Here are all the subsidiaries SCO listed in October of 2007 that it attached to its 10K that SCO Group filed with the SEC. SCO Operations is listed as a wholly owned subsidiary of SCO Group. Yet, nowadays SCO Operations is becoming the public name, and SCO Group seems to be fading, and this is harmonious with what SCO revealed at TecForum about splitting up SCO Group, which would remain the litigation vehicle, and SCO Operations, which would be where most of the assets and business would go.

Some footnotes on page 12 of the SCO Operations filing are interesting too. SCO lists as "Professional Fees (Non-Bankruptcy) 34,502, with a footnote explaining that this is "Reclassification of September Accrued Professional Fees associated with the Bankruptcy that have been reclassed to Reorganization Items - Professional Fees.

Then, as "Other (attach schedule) - -" you find this footnote 2: "Adjustment to allocate legal expenses surrounding the IBM and Novell litigation to Cost of Goods Sold at Fiscal Quarter Closes (October, January, April & July)". The next page, 13, gives the breakdown. The main items are "Foreign Exchange Gain (Loss) and Interest Income/Expense".

Maybe one of you brainiacs can explain to me why SCO Group has almost nothing, everything seemingly already in SCO Operations, but on page 5 of SCO Group's filing [PDF], I see the following:

Other Income - China Investment Income - $(4,421)
Interest Expense -
Other Expense (attach schedule) -
Intercompany Transfers -
Net Profit (Loss) Before Reorganization Items - $(4,421)
Then when listing the book value of all the subsidiaries, on SCO Group's filing, the only change in a year is for SCO China, which is listed now at $368,640, while a year ago it was $497,858.

Meanwhile, SCO Operations lists a gross profit of $888,625. Operating expenses are heavy on salaries, employee benefits, office expenses, and insurance. Oh, and advertising ($30,969). In a month. $30,969 for advertising. And $20,972 in "Travel and Entertainment". Hopefully no spas with happy-go-lucky AIG guys. Add it all up and you end up with a net loss before reorganization items for SCO Group of $(282,271) and a net loss of $(276,671). Here are the filings:

583 - Filed & Entered: 10/28/2008
Application for Compensation
Docket Text: Monthly Application for Compensation [Eleventh] and Reimbursement of Expenses as Co-Counsel to the Debtors and Debtors in Possession, for the Period from July 1, 2008 through July 31, 2008 Filed by Pachulski Stang Ziehl & Jones LLP. Objections due by 11/17/2008. (Attachments: # (1) Notice # (2) Exhibit A # (3) Certificate of Service and Service List) (Makowski, Kathleen)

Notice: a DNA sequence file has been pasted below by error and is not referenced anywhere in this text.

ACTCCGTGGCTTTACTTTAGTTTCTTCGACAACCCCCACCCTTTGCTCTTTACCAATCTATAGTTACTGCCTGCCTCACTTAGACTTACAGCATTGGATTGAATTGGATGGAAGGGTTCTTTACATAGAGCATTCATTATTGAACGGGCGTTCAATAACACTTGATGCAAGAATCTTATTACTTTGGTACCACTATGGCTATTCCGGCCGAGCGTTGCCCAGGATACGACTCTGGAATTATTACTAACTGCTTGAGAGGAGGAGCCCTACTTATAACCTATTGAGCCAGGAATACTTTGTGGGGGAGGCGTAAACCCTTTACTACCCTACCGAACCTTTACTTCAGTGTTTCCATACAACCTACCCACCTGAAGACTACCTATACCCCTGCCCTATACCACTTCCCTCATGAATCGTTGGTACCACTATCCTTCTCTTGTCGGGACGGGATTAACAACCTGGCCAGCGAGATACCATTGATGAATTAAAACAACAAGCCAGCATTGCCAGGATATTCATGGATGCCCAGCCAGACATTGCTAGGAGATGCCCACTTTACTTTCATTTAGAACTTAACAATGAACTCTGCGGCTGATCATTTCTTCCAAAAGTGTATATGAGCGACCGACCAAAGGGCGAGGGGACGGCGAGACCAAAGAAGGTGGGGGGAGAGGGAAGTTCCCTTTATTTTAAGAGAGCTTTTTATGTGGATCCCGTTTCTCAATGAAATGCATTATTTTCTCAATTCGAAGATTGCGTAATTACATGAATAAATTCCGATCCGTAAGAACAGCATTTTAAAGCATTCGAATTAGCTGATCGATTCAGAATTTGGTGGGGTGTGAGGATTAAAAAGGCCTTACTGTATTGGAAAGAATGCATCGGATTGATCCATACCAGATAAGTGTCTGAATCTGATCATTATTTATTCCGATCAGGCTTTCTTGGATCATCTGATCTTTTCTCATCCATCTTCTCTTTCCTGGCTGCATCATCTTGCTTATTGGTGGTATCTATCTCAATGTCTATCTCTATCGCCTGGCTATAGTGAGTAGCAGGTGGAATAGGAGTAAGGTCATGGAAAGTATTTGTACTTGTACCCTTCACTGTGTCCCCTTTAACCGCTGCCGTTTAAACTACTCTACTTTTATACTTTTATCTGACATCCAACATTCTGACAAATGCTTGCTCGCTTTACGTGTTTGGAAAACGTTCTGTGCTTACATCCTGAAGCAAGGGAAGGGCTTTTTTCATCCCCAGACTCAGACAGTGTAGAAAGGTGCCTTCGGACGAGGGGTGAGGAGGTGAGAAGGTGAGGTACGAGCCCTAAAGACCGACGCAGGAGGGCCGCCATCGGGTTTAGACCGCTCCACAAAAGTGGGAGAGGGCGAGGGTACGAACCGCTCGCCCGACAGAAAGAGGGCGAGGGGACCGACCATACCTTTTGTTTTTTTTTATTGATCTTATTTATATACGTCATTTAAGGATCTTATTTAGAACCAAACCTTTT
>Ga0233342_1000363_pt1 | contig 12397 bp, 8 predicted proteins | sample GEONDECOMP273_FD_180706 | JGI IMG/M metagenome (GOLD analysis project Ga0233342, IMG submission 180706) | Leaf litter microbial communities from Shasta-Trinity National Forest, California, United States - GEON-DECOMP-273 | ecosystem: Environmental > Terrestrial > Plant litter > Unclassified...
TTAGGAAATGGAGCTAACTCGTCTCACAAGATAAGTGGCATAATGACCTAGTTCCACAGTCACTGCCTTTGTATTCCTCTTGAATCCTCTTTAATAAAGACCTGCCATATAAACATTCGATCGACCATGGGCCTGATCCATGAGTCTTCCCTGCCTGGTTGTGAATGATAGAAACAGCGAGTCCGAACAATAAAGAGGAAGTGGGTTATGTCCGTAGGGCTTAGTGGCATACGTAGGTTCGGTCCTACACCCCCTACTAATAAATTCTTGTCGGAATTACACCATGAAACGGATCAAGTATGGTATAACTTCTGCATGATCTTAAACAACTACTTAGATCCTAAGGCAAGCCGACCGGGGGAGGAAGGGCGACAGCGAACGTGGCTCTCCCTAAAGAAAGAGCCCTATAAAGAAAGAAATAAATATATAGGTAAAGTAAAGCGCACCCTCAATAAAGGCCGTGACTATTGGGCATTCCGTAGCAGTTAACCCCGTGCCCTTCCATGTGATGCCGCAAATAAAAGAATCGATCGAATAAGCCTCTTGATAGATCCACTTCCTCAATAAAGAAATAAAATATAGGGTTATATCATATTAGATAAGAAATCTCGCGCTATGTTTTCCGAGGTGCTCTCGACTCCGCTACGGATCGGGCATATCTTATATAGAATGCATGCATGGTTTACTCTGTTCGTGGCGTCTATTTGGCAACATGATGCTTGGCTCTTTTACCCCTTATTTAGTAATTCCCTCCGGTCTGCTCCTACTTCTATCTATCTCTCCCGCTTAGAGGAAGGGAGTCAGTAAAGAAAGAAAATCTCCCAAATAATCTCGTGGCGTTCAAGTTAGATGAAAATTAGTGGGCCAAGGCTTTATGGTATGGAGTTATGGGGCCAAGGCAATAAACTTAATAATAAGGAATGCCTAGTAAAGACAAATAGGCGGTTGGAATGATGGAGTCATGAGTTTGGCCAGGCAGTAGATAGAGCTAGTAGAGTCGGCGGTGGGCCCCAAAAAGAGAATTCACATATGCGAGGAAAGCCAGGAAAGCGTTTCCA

584 - Filed & Entered: 10/28/2008
Operating Report
Docket Text: Debtor-In-Possession Monthly Operating Report for Filing Period September 2008 for The SCO Group Filed by The SCO Group, Inc.. (Attachments: # (1) Certificate of Service and Service List) (Makowski, Kathleen)

585 - Filed & Entered: 10/28/2008
Operating Report
Docket Text: Debtor-In-Possession Monthly Operating Report for Filing Period September 2008 for SCO Operations, Inc. Filed by The SCO Group, Inc.. (Attachments: # (1) Certificate of Service and Service List) (Makowski, Kathleen)

Interestingly, that 10K I referenced earlier states:
As of October 31, 2007, we had a total of $5,554,000 in cash and cash equivalents and an additional $3,099,000 of restricted cash of which $1,833,000 to be used to pursue the SCO Litigation. Since October 31, 2004, we have spent a total of $13,167,000 for expert, consulting and other costs and fees as agreed to in the Engagement Agreement with our legal counsel in the SCO Litigation.
I suspect that even if I was good at bookkeeping, I'd still find this all a bit pea soupy.

SCO Group lists under book value as of September 30 assets of $1,197,075 and total prepetition liabilities of $1,630,899 and Retained Earnings PrePetition of (418,961) and Postpetition of (14,823) for a total net owner equity of $(433,764).

SCO Operations lists Total Assets of $10,286,378, with a little over $3 million being furniture and equipment. Unrestricted cash is listed as 820,917. Restricted cash is listed as 1,790,584. Total prepetition liabilities are listed at $6,990,608; total liabilities at $12,328,166. Footnote 1 tells us that the total pre-petition liabilities don't reconcile with the amount on the Schedule of Assets and Liabilities filed in October of 2007 "due to timing differences and allocation of accruals."

Then page 16 lists unpaid postpetition debts and under "Other Postpetition Liabilities" of 3,368,588, but there is no explanation. It's not professional fees, wages, accounts payable or taxes. They are listed separately. It's a puzzlement to me. Perhaps you can figure it out.

A year ago, when SCO filed that 10K referenced above, it seems to have accurately predicted much of what has ensued, and here are some warnings SCO gave:

A long period of operating under Chapter 11 may harm our business.